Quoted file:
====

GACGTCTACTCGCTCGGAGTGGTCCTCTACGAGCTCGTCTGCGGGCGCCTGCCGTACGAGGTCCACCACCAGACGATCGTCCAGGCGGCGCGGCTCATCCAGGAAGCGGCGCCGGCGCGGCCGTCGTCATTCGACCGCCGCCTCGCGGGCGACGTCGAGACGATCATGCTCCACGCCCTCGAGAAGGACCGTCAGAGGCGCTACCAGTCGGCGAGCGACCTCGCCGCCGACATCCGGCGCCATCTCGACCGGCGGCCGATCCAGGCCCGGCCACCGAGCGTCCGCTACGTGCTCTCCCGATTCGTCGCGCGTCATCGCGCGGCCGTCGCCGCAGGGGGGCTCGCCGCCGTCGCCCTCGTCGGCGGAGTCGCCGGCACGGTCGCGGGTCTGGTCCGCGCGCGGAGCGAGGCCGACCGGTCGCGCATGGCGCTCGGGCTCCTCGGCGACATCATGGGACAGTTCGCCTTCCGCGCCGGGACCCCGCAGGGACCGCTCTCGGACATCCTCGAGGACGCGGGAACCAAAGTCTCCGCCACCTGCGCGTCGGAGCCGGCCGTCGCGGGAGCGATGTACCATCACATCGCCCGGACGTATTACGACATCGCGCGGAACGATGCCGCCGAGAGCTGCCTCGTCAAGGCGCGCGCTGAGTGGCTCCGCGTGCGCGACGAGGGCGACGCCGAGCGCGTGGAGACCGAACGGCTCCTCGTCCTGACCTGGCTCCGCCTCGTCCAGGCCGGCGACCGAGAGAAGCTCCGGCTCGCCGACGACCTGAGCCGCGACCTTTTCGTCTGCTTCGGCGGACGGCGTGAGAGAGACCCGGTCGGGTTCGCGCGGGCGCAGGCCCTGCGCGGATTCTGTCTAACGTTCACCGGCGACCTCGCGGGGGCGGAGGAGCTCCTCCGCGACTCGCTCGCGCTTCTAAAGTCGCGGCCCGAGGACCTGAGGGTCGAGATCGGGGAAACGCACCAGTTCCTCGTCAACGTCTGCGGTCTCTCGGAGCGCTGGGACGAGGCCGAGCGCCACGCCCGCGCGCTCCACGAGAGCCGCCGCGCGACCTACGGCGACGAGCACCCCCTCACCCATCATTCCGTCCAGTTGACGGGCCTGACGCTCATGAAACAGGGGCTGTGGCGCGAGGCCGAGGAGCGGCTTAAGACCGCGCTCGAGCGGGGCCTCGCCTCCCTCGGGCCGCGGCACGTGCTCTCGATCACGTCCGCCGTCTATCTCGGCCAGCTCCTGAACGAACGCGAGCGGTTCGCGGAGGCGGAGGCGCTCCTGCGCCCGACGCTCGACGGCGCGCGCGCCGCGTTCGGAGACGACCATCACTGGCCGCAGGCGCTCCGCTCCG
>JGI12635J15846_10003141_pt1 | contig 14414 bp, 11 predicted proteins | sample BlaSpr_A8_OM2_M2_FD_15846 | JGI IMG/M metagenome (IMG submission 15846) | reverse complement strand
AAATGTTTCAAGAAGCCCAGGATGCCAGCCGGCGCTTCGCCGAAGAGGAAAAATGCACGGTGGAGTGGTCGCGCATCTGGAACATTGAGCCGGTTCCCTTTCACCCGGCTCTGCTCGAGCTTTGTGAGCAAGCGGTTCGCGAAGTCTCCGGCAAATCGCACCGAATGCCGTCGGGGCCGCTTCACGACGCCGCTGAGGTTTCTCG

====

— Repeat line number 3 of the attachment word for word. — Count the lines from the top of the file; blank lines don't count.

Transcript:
AAATGTTTCAAGAAGCCCAGGATGCCAGCCGGCGCTTCGCCGAAGAGGAAAAATGCACGGTGGAGTGGTCGCGCATCTGGAACATTGAGCCGGTTCCCTTTCACCCGGCTCTGCTCGAGCTTTGTGAGCAAGCGGTTCGCGAAGTCTCCGGCAAATCGCACCGAATGCCGTCGGGGCCGCTTCACGACGCCGCTGAGGTTTCTCG